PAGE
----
Did this week feel especially long to anyone else? Luckily we have the words and actions of the ecoright to keep us motivated and moving along toward the weekend.

This week’s must watch: Bob Inglis takes on fear mongering.

This week’s must read: I’m a woman who fought wildfires for seven years. Climate change is absolutely making them worse.

This week’s must listen: Did you miss Bob Inglis on PRI’s The Takeaway? Check out Climate change wasn’t always a partisan issue

Caucus swells: The bipartisan House Climate Solutions Caucus, co-founded by Floridians Rep. Carlos Curbleo and Rep. Ted Deutch, expanded ranks again, growing to 56 members with the addition of Republican congressmen, Rep. Chris Collins (NY-27) and Rep. Pat Tiberi (OH-12) and their democratic counterparts. The Caucus held a meeting this week to discuss climate impacts on tourism and natural disasters. Republican Rep. Mia Love from Utah noted events like Irma don’t just have local impacts. “It affects everyone.” She added her intent to “try to get as many people on this caucus as possible because [climate change] affects Utah, our ski industry and our outdoor industry.”

Pancakes and climate change: Chief White House economic advisor Gary Cohn is convening a breakfast meeting next Monday of senior climate and energy ministers from about a dozen nations in advance of the United Nations General Assembly meeting. The gathering is billed as an “opportunity for key ministers with responsibility for these issues to engage in an informal exchange of views and discuss how we can move forward most productively.”

Curbelo speaks: Returning to Washington, DC, Curbelo, whose district includes the battered Florida Keys, said climate change should be part of the post-Hurricane Irma discussion. “It shouldn’t be the first thing people talk about; the first concern has to be all the people in the Florida Keys and throughout the state of Florida who are struggling,” he said, adding it’s “not irresponsible to highlight how this storm was probably fueled. In part, by conditions that were caused by human-induced climate change.” He lashed out at deniers and alarmists alike because “they don’t contribute much to solving this problem…the deniers deny it so you can’t address a problem you don’t recognize and the alarmists scare everyone and take credibility away from the issue, and people who are convincible then shy away. People need to talk about this in a sober way, in a rational way.”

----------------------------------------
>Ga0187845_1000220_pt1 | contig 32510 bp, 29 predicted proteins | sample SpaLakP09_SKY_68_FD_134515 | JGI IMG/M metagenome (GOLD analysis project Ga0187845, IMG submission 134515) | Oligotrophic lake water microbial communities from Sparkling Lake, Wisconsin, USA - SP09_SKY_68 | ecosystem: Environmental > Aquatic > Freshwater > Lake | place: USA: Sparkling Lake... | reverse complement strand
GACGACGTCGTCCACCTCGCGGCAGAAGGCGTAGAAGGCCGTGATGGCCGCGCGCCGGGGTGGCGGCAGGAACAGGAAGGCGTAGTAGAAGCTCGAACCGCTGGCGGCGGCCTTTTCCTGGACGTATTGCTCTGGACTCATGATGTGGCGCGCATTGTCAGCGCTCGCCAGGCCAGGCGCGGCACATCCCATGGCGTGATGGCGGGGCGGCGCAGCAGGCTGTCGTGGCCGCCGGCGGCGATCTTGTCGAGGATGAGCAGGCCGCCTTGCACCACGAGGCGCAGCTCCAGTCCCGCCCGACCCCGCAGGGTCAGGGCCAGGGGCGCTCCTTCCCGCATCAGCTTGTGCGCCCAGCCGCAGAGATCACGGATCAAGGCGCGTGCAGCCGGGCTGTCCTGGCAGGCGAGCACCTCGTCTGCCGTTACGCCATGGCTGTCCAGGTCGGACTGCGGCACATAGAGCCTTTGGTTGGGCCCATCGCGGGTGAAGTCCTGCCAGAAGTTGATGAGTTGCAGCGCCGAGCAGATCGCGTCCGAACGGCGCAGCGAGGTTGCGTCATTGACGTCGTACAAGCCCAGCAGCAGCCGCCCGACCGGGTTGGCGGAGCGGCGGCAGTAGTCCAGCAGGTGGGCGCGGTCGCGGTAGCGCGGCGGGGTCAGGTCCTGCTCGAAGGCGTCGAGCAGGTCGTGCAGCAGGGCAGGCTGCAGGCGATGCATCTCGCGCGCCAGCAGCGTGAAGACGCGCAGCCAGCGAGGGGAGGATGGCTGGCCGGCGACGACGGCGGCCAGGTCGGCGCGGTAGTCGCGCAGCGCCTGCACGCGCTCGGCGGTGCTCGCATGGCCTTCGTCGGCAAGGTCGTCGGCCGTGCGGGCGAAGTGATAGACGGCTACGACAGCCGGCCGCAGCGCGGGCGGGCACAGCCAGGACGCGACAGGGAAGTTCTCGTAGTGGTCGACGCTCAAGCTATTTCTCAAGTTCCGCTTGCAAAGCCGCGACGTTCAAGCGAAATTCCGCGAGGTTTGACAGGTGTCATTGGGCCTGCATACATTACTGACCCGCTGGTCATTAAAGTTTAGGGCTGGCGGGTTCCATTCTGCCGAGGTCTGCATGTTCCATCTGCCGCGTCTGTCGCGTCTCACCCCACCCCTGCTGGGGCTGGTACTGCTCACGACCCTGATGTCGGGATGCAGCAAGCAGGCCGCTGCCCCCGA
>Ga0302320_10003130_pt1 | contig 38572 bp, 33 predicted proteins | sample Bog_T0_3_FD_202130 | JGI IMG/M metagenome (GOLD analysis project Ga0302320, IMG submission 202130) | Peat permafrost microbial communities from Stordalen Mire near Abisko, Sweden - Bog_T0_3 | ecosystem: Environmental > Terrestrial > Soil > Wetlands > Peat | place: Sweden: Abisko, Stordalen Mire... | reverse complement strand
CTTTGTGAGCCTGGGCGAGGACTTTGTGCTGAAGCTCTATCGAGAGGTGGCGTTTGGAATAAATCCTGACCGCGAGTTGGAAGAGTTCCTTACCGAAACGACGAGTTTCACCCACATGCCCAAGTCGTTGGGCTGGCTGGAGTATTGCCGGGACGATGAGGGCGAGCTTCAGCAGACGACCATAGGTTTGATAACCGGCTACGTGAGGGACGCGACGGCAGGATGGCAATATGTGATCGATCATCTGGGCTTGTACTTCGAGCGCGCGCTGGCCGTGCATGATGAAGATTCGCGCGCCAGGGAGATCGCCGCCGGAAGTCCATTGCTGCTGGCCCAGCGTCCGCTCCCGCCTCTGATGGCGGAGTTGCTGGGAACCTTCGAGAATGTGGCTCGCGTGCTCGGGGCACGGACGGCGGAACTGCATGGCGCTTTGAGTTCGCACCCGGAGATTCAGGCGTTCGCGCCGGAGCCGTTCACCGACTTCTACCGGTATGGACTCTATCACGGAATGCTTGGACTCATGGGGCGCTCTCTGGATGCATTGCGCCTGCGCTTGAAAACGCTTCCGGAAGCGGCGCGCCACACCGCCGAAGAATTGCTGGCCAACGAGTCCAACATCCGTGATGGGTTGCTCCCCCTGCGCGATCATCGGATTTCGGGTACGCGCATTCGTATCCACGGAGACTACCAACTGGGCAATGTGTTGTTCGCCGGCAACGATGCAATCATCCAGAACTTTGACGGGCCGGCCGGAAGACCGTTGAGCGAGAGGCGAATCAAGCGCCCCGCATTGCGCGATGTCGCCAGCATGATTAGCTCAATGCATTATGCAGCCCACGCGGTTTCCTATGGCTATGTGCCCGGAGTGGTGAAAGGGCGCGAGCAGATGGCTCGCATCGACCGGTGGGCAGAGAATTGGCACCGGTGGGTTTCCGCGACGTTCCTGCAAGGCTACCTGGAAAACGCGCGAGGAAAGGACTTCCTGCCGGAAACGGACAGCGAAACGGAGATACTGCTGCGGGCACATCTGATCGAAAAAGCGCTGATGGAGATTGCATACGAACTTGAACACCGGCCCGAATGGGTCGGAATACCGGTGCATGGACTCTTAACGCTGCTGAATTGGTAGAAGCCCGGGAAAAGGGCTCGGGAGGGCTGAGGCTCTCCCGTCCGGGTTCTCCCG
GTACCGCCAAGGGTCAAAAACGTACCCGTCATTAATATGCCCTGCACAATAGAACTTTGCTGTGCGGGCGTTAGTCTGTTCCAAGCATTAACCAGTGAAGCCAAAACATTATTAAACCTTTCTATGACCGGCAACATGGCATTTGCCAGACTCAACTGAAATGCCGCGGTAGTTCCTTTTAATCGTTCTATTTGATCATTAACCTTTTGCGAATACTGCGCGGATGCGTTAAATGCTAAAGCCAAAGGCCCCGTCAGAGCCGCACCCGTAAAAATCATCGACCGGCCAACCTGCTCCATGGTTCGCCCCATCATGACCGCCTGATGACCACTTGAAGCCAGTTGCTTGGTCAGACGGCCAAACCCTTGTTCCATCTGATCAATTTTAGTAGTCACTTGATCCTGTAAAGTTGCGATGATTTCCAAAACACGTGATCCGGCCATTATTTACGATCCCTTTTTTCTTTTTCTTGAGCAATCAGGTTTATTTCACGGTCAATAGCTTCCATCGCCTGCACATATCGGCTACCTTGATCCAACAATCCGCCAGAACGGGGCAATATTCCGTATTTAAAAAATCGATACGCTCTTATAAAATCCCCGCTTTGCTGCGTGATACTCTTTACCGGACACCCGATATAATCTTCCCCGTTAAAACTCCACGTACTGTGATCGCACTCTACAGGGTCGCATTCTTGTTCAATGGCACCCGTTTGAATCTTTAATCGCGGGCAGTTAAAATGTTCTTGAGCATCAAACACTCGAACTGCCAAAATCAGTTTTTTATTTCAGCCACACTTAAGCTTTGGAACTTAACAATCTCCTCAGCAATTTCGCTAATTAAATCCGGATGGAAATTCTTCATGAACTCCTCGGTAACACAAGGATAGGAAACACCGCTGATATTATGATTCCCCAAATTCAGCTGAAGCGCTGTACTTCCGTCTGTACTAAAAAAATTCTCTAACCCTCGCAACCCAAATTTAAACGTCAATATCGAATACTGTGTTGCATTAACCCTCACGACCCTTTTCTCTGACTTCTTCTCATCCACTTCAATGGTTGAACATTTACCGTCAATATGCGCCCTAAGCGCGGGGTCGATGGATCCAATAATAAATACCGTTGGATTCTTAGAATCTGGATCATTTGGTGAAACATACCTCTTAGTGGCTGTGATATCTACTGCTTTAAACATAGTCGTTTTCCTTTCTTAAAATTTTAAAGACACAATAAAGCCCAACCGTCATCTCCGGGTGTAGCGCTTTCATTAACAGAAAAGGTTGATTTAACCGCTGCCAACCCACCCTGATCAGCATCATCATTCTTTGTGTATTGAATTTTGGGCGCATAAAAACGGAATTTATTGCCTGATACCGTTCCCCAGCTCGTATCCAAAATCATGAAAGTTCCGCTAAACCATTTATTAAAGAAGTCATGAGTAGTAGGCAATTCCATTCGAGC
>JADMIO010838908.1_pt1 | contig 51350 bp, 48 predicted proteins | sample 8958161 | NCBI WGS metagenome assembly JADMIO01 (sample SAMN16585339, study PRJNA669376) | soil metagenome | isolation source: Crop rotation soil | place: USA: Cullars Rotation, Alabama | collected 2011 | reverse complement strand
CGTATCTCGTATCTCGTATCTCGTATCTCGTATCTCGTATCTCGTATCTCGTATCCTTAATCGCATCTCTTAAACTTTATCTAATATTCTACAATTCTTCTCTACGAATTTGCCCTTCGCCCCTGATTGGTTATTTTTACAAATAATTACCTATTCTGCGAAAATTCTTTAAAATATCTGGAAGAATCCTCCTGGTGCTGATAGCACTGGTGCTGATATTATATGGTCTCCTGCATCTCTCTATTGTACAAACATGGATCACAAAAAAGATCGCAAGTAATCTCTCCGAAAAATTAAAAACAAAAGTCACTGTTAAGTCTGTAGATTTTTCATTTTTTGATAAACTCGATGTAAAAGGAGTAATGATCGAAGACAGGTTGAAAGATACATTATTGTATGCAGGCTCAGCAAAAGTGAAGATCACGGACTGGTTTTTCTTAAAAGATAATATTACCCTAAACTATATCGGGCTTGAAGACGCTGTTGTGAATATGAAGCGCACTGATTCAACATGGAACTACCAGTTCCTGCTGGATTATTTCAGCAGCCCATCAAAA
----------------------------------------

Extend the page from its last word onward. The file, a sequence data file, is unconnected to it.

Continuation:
Holy cow!: Pope Francis said the recent spate of hurricanes should prompt people to understand that humanity will “go down” if it does not address climate change, and history will judge those who refuse to act. “If we don’t turn back, we will go down,” he told reporters. “You can see the effects of climate change with your own eyes and scientists tell us clearly the way forward…All of us have a responsibility. All of us. Some small, some big. A moral responsibility, to accept opinions, or make decisions. I think it is not something to joke about.” The Pontiff quoted a phrase from the Old Testament: “Man is stupid, a stubborn, blind man.”

Climate jester: President Donald Trump is this week’s jester for his dismissal of climate change impacts on the two record-breaking storms. “We’ve had bigger storms than this” he responded when asked by reporters about climate change. “If you go back into the teens, you’ll see storms that were as big or bigger. So we did have two horrific storms, epic storms, but if you go back into the ’30s and ’40s, and you go back into the teens, you’ll see storms that were very similar and even bigger, OK?” His comments contradict the position he took during both Hurricanes Harvey and Irma when he tweeted about the size of the storms. At the time of Irma, Trump said the people of Florida experienced something “the likes of which we can say really say nobody’s ever seen before… They’ve never seen a category like this come in because it came in really at a five.” Likewise, Florida Gov. Rick Scott said after his second visit to see damage to the hard-hit Florida Keys: “Clearly our environment changes all the time, and whether that’s cycles we’re going through or whether that’s man-made, I wouldn’t be able to tell you which one it is.”

Here’s what a real climate scientist has to say about warming and natural cycles.

And that’s our weekly wrap up. See you next week.